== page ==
Richard Lehnert

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Richard Lehnert  |  Dec 11, 2018  |  1 comments
Keith Jarrett: La Fenice
Keith Jarrett, piano
ECM 2601/02 (2 CDs). 2018. Keith Jarrett, prod.; Martin Pearson, eng.; Christoph Stickel, Manfred Eicher, mastering, exec. prod. DDD. TT: 97:47
Performance *****
Sonics *****

This July 2006 concert, performed in Venice's Gran Teatro La Fenice, is Keith Jarrett's seventh recording of the shorter solo-piano improvisations he's explored since the early 2000s, after chronic fatigue syndrome robbed him of the stamina needed to improvise for unbroken stretches of nearly an hour. Despite their many high points, none of its six predecessors—Tokyo Solo, Radiance, Carnegie Hall, Testament, Rio, Creation—matched the cumulative power and depth of his best long-form improvisations: Köln, Sun Bear, Bregenz München, Paris. This one does.

Richard Lehnert  |  Oct 30, 2018  |  4 comments
J.S. Bach: Six Suites for Viola Solo, BWV 1007–1012
Kim Kashkashian, four- & five-string violas
ECM New Series 2553/54 (2 CDs). 2018. Manfred Eicher, prod.; Judy Sherman, eng. DDD. TT: 2:22:35
Performance ****½
Sonics *****

Little is known of the origins of the Solo Suites, usually performed on the cello. No manuscript in Bach's hand survives, and in the copy produced by his second wife, Anna Magdalena, markings for slurs, articulation, and dynamics are sparse even by baroque standards. The suites may actually have been composed for the violoncello da spalla, an instrument smaller than the cello but larger than the viola, and played while held on the shoulder (some modern players use a neckstrap). But what are problems for the musicologist present a world of latitude to the interpreter, in this case master violist Kim Kashkashian, who takes full advantage of them.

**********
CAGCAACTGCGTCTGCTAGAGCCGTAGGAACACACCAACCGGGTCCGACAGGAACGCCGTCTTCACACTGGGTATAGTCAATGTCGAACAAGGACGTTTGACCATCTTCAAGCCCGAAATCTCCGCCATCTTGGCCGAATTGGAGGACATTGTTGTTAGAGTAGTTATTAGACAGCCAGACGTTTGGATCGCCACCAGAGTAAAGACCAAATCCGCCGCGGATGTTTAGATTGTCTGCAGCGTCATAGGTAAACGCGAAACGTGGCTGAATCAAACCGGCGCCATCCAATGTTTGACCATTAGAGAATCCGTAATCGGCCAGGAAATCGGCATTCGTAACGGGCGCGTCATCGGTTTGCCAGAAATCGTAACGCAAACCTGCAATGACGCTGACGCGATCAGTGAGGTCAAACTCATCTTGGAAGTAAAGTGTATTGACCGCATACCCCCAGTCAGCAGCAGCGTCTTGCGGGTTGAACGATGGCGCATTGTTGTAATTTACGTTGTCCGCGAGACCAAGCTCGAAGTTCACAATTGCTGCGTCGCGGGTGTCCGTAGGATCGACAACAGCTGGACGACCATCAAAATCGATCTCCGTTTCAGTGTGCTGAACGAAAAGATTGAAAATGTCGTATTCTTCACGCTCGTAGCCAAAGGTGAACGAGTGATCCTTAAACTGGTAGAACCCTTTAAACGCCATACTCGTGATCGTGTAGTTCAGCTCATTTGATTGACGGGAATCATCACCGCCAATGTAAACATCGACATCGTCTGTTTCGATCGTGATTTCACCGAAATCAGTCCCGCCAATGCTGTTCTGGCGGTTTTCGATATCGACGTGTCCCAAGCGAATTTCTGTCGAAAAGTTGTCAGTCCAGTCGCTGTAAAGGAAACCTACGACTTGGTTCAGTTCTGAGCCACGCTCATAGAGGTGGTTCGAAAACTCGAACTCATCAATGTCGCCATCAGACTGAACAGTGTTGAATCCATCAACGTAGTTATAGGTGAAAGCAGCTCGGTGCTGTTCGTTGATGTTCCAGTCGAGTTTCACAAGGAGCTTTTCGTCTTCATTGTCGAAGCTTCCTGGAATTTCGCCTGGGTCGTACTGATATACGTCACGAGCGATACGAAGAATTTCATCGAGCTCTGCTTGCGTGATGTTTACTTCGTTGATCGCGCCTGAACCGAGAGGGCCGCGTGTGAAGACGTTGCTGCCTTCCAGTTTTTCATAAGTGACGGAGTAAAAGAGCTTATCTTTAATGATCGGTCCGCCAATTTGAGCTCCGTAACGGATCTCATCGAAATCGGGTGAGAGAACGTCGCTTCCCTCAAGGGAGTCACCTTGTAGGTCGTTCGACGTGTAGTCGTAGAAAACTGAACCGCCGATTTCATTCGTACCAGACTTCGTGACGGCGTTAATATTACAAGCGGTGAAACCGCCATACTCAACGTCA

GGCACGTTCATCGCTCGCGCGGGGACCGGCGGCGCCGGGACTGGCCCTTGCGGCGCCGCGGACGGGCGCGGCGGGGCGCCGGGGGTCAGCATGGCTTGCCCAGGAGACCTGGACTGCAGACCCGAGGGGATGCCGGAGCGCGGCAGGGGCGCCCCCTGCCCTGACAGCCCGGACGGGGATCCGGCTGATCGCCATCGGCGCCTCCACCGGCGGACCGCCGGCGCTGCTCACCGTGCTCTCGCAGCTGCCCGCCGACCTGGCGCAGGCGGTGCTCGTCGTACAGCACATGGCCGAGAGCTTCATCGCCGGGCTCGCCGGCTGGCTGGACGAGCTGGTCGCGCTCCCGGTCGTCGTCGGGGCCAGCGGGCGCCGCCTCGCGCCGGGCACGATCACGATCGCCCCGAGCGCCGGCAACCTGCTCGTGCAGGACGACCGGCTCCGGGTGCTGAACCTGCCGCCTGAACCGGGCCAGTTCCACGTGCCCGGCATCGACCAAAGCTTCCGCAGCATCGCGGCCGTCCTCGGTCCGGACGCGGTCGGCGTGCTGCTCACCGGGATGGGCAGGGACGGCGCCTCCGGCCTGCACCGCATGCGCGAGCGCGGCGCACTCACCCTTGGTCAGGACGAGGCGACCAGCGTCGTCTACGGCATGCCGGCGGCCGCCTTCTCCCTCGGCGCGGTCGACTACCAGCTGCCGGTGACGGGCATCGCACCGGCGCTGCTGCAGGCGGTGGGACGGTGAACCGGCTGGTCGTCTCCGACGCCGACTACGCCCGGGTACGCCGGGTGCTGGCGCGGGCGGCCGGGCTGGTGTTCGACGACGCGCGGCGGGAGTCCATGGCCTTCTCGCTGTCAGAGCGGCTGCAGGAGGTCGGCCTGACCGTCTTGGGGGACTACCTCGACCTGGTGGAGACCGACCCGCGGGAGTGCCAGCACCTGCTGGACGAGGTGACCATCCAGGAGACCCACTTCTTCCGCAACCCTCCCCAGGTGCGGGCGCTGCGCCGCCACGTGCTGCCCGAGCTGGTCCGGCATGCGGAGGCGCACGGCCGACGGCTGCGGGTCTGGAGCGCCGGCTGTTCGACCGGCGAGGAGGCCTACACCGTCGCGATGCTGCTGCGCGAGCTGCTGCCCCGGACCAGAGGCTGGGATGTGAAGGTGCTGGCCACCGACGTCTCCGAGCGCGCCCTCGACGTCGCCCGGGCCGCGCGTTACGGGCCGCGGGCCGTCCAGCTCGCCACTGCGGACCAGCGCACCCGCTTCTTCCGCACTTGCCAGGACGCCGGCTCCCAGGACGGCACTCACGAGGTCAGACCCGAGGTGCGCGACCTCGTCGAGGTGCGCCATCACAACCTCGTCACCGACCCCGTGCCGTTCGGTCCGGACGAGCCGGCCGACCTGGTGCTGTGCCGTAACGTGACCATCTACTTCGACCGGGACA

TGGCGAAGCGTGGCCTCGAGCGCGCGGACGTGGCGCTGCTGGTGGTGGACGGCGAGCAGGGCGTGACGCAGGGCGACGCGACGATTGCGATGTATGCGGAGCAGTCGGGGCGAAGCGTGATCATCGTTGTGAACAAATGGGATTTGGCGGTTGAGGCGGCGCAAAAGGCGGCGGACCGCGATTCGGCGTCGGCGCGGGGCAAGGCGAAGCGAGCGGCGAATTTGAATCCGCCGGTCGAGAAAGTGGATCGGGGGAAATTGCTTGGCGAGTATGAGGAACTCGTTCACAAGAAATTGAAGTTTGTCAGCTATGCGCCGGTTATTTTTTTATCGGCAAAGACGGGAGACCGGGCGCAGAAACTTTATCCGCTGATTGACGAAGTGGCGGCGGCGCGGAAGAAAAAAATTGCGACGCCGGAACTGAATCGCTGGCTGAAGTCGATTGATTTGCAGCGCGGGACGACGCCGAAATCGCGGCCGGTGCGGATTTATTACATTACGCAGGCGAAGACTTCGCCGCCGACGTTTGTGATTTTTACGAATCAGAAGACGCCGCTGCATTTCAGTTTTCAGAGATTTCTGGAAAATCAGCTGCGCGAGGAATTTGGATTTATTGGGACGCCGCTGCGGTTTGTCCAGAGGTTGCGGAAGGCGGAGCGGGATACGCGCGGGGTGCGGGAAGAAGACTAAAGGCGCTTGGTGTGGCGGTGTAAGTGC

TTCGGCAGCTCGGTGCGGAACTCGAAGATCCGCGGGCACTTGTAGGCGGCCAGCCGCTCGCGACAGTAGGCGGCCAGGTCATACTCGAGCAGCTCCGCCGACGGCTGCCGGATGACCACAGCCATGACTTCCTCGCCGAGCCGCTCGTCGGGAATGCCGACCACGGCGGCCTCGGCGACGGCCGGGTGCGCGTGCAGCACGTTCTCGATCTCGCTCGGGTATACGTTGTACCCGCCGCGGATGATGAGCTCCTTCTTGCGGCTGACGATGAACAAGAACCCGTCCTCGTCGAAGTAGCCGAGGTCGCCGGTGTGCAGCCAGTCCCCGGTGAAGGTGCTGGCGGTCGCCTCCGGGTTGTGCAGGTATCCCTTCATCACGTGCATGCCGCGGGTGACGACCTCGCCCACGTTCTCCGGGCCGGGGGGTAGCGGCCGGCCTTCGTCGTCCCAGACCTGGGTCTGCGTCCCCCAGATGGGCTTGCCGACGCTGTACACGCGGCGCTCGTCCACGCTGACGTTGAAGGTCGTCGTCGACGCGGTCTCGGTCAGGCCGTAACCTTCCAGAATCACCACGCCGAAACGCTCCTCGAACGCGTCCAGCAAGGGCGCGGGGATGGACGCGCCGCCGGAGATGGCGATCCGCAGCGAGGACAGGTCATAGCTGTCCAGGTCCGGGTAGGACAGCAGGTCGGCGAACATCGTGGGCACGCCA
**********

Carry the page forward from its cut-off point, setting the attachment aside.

Richard Lehnert  |  Aug 28, 2018  |  3 comments
Bruckner & Wagner
Andris Nelsons, Leipzig Gewandhaus Orchestra
Bruckner: Symphony 4. Wagner: Lohengrin Prelude
Deutsche Grammophon 479 7577 (CD). TT: 79:24
Bruckner: Symphony 7. Wagner: Siegfried's Funeral March
Deutsche Grammophon 479 8494 (CD). TT: 76:48
Both: Everett Porter, prod., eng.; Lauran Jurrius, eng.; Polyhymnia International, mastering. DDD.
Performance ****½
Sonics ****½

In works as vast and challenging as the symphonies of Anton Bruckner, near perfection of interpretation and execution can come in different, even opposed forms. The slow meditations of Celibidache, the crisp classicism of Schaller, the precise power of Skrowaczewski: each is uniquely fulfilling and true to the scores, and none sounds anything like the others—or anything like the Bruckner of Andris Nelsons. Deutsche Grammophon has contracted with Nelsons and the Leipzig Gewandhaus Orchestra to record, in concert, Bruckner's symphonies 1–9. After beginning last year with a polished if impersonal account of Symphony 3, Nelsons's cycle is rapidly advancing in quality and pace of release.

Richard Lehnert  |  Nov 09, 2017  |  First Published: Sep 01, 1991  |  8 comments
Break On Through: The Life and Death of Jim Morrison by James Riordan and Jerry Prochnicky
544 pages, $20 hardcover. Published by William Morrow & Co., Inc., 1350 Avenue of the Americas, New York, NY 10019.

Riders on the Storm: My Life with Jim Morrison and The Doors by John Densmore
319 pages, $19.95 hardcover. Published by Delacorte Press, 666 Fifth Avenue, New York, NY 10103.

With at least six books on Jim Morrison and The Doors now on the shelves, five published within the last year to take advantage of tie-in sales on the flowing, copious coattails of Oliver Stone's powerful film, The Doors, you'd think one of them, at least, might approach "very good," "excellent," even "definitive."

Not so.

Richard Lehnert  |  Mar 22, 2017  |  11 comments
Bruckner: Symphony 9: Completed Version
Gerd Schaller, completion & conductor, Philharmonie Festiva
Profil PH16089 (2 CDs). 2016. Lutz Wildner, tonmeister; ambitus Musikproduktion, engs. DDD. TT: 84:37
Performance *****
Sonics *****

Between 2007 and 2016, Gerd Schaller recorded all 11 of Bruckner's symphonies with the orchestra he founded, the Philharmonie Festiva. In the November 2011 issue I reviewed his 2010 recording of Symphony 9 with William Carragan's completion of the Finale, left incomplete (if perhaps not uncompleted) at Bruckner's death. Six years later, in 2016, with the same orchestra and engineer, and in the same hall—a vast cathedral in Ebrach, Bavaria—Schaller recorded his own completion of the Finale.